Brickyard 400 2017 by Brian Lawdermilk Getty Images

Formula 1's attendance numbers should make NASCAR take note


Writing about NASCAR's attendance woes is becoming a little like the movie "Groundhog Day.".You wake up hoping things will be different but you're really just repeating the same things over. What was that definition of insanity?

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When asked by USA Today what the issue seemed to be with NASCAR attendance, Denny Hamlin chalked it up to an overall declining interest in sports.

"I think that there's more to it than just people not watching NASCAR. I think sports, in general, are way, way down. Attendance is down in a lot of other sports as well," said Hamlin.


He is right in that sporting events are on average suffering some fatigue, with one notable exception. The latest figures released by FIA's commercial rights holder shows the average attendance at Formula 1 races jumped 8% in 2017. In real numbers, reports that translates into 203,570 fans attending a three-day event, with 76,722 of those there for the Sunday race.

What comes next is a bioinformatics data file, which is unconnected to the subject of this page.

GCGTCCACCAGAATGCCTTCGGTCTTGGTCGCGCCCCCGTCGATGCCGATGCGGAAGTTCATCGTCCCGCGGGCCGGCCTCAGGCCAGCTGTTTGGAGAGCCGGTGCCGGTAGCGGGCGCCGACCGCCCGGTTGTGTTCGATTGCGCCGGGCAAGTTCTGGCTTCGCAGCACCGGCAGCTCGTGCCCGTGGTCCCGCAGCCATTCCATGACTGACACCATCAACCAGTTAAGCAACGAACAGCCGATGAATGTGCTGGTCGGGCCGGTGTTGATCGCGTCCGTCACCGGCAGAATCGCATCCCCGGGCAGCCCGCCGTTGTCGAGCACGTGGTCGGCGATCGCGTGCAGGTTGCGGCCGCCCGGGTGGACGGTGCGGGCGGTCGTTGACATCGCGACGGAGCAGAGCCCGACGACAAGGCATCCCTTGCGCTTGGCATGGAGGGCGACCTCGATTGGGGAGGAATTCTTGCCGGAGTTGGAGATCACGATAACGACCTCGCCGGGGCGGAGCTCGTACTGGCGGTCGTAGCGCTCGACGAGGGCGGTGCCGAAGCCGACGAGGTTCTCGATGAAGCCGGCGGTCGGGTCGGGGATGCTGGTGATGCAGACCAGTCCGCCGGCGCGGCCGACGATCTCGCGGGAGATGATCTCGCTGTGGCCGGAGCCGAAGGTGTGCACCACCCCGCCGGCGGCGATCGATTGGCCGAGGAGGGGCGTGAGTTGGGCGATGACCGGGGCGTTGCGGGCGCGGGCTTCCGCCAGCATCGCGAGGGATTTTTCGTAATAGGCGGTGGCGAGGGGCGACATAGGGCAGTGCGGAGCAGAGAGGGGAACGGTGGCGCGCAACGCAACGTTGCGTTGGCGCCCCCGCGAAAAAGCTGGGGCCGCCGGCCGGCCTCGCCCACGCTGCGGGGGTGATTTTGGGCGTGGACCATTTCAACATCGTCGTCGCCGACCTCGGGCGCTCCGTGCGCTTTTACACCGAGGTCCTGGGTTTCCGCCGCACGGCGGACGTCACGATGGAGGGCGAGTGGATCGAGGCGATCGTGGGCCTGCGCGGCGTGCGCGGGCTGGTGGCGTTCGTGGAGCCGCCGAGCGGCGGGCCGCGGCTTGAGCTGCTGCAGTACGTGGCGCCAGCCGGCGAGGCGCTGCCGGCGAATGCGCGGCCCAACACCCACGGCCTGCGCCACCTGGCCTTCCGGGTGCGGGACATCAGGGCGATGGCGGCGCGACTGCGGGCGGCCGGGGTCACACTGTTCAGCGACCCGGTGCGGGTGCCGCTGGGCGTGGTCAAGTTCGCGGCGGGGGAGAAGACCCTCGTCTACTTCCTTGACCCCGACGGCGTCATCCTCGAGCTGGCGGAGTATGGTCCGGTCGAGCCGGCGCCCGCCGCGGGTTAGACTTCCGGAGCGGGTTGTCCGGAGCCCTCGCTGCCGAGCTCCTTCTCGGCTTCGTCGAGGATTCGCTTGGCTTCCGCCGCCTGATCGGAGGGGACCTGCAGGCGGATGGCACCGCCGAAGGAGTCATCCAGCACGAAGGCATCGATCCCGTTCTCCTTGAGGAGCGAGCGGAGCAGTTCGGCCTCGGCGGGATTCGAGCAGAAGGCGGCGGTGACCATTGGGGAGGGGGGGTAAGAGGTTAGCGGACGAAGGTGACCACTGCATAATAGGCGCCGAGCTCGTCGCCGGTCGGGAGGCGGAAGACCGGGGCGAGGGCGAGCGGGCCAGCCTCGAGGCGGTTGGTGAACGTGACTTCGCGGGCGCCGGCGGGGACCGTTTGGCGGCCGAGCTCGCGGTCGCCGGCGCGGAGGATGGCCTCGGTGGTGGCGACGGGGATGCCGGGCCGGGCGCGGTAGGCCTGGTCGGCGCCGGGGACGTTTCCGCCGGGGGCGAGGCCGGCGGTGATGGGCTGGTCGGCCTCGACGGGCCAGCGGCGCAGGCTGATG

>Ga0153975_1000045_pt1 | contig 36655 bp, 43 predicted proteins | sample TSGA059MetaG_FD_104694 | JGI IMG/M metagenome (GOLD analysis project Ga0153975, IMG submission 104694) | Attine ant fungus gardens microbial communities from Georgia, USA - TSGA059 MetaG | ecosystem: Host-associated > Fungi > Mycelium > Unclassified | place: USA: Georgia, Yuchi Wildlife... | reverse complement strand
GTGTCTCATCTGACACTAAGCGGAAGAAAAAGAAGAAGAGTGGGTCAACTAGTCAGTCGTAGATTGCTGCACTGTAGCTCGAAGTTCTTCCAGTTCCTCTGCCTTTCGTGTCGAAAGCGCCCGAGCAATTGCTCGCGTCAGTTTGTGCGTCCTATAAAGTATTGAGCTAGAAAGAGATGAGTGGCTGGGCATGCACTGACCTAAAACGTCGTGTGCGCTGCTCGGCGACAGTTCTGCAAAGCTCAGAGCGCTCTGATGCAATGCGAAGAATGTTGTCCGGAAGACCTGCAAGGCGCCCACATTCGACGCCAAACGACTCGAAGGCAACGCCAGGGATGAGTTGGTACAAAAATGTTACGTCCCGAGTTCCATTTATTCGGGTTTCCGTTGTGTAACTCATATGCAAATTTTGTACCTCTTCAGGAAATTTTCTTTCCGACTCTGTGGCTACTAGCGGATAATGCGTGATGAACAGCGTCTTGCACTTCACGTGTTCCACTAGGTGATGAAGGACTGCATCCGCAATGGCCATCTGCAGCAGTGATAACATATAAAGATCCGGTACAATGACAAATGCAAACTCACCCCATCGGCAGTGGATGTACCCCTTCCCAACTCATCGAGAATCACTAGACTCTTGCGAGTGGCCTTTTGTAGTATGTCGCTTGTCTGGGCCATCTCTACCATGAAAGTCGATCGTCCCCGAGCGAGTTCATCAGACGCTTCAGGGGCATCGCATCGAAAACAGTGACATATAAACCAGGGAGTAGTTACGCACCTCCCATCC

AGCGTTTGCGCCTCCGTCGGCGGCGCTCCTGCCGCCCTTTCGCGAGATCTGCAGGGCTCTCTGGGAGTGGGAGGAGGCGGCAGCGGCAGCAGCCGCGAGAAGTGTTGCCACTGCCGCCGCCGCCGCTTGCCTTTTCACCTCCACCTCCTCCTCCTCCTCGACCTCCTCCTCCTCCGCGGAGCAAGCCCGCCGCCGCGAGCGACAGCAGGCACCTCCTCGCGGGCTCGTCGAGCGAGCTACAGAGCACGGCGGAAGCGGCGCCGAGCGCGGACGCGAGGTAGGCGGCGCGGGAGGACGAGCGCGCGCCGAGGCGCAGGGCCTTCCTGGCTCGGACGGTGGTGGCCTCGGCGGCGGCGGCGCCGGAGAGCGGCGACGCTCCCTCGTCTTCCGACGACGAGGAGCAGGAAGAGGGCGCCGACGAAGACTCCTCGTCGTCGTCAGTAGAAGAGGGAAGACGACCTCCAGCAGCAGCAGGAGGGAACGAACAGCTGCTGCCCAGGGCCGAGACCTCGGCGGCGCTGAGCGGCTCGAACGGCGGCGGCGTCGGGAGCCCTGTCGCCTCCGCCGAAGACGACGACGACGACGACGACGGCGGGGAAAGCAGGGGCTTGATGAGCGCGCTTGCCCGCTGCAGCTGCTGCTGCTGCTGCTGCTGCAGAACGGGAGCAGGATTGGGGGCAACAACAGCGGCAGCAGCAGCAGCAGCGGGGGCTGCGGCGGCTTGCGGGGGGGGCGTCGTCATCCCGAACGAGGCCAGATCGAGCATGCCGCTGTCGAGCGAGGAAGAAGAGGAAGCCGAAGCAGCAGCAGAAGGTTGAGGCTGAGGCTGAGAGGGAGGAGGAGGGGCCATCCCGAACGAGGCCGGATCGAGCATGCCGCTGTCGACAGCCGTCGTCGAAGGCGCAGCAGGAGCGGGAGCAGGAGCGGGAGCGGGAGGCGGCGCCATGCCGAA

"An attendance of more than 200,000 per event means that for 20 weekends per year, the population of a medium-sized city visits a racetrack to watch a Formula One Grand Prix," said commercial managing director Sean Bratches.

F1 reports total attendance for 2017 was just over 4-million, and they expect that number to increase for 2018 with an added race. To be fair, NASCAR is pretty much confined to U.S. borders while Formula 1 is run on tracks around the world. Their ability to draw from a greater cross-section of potential fans is simply better. But FIA should also be given credit for listening and understanding what their fans want and creating an event to match, something that has been a bit of a struggle for NASCAR.

NASCAR stopped reporting track attendance estimates in 2012, stating that there was too much focus by the media on numbers. Without those, it's tough to have an apples to apples comparison, but the last figures we have showed an average attendance at a NASCAR race was 97,722. That's 20,000 more on average than what FIA just reported, but that was also five years ago.


The Indianapolis Star reported in July attendance at the Brickyard 400, one of NASCAR's premier events, was an estimated 35,000 out of seating for 235,000. Clearly, whether NASCAR wants to give up the numbers or not, these two racing series giants are headed in very opposite directions.